Hirosky, Schwenkbeck take time out for youths

DUBOIS, Penn. — After school programs typically send their participants outside to play organized sports or indoors to let their creative juices flow through art projects and other mind-soothing activities.

Bassmaster Elite Series pros Paul Hirosky and Darrin Schwenkbeck put a new spin on that curriculum at a Pennsylvania school system when they introduced their sport and careers to the students.

On a recent Friday, the two pros spent their downtime sharing that experience and more at DuBois Middle School, located in the rolling hills northeast of Pittsburgh.

"I knew a teacher at the school and we thought it'd be a great way of sharing fishing with the kids there," said Schwenkbeck.

"It was an awesome experience," added Hirosky. "The program was opened up to other students and adults."

The connection between the anglers and students came from Project S.U.C.C.E.S.S., a grant program from the Pennsylvania Department of Education rolled out to school districts and agencies, including Cen-Clear Child Services.

The program provides academic, artistic and cultural enrichment opportunities to help students achieve their potential. To do that, the program coordinates special events and activities such as the event supported by the pros.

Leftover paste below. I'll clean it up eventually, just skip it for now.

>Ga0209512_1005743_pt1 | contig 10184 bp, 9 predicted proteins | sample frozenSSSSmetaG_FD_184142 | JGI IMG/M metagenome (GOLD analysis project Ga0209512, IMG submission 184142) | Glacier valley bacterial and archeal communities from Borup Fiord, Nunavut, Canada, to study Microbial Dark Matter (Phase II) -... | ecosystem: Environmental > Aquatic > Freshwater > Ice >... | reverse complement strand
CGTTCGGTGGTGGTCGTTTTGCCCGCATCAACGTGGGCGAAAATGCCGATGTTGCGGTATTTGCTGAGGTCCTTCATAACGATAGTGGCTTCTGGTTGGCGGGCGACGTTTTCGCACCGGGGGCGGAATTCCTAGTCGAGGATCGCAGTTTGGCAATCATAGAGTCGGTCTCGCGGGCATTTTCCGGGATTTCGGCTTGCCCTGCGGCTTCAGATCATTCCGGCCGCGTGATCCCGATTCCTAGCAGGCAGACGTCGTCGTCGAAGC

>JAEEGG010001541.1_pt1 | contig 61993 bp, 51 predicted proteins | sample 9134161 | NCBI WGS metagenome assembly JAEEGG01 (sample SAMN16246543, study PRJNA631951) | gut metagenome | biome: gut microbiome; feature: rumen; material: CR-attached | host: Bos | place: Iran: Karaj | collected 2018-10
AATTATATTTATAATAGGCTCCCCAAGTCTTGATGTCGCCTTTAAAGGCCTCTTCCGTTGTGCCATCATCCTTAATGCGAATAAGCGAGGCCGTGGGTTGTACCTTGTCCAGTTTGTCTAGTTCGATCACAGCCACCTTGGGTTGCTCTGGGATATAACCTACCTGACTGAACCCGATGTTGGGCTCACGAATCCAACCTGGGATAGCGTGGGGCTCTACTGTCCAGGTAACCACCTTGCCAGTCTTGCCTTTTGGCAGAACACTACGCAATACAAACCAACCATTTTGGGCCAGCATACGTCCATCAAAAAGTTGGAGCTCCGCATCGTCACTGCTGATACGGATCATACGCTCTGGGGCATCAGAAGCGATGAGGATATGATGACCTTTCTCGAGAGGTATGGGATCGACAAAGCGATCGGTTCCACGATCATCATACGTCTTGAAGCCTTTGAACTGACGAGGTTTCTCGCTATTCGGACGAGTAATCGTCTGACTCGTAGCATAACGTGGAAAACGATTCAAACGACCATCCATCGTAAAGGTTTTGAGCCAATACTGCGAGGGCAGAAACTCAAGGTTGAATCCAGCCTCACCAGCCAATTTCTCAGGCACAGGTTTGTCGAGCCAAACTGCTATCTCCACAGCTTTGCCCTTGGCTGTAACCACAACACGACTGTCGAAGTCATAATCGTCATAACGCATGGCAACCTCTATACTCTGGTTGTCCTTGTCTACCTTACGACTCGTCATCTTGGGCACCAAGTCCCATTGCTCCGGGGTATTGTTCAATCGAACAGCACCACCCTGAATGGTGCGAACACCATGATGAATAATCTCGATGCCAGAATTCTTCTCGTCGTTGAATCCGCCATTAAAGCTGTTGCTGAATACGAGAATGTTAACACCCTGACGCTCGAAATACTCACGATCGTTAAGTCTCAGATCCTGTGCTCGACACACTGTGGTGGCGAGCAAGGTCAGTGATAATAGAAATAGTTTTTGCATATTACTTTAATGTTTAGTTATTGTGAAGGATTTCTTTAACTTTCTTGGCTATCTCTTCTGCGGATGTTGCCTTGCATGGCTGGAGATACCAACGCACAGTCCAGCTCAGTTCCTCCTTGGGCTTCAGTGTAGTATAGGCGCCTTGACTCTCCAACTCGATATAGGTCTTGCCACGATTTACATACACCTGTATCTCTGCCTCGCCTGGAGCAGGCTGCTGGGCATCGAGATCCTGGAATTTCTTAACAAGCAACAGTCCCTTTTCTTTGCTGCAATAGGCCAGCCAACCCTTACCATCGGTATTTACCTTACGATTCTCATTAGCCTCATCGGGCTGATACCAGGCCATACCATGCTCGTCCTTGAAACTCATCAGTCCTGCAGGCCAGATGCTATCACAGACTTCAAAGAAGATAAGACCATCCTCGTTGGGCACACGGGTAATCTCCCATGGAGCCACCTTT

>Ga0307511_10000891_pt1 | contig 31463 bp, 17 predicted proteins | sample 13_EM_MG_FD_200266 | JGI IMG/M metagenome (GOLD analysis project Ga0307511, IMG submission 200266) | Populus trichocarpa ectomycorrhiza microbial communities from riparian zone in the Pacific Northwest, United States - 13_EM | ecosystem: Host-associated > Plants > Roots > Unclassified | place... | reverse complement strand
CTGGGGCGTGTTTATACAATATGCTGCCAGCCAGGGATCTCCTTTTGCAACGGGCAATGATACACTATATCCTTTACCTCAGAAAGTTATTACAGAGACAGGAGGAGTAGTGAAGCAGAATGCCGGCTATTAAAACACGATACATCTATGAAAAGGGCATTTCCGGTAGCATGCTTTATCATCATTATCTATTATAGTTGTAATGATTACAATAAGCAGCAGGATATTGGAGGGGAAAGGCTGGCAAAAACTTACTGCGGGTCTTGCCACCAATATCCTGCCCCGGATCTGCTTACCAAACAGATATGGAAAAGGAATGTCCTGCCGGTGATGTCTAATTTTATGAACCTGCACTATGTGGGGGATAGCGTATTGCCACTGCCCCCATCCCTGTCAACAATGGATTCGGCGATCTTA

More than 200 students from schools throughout the DuBois district were bused to the middle school's football stadium, where Hirosky and Schwenkbeck took the stage from their personal wrapped boats used in the Elite Series competition. About 60 adults joined the group to learn more about the anglers' careers and fishing in general.

BASS provided materials for the participants to introduce them to the sport.

"The kids were really interested in what we do for a living," said Hirosky. "We went through our entire day on the water, from sunup to sundown and then after hours on the shoreline. We showed them how we prepare for each day, wrap each day and prepare for the next."

"The adults were really surprised who much time we spend in an average week," added Schwenkbeck. "They really had no idea that we drive across the country, from California to New York, to do this for a living."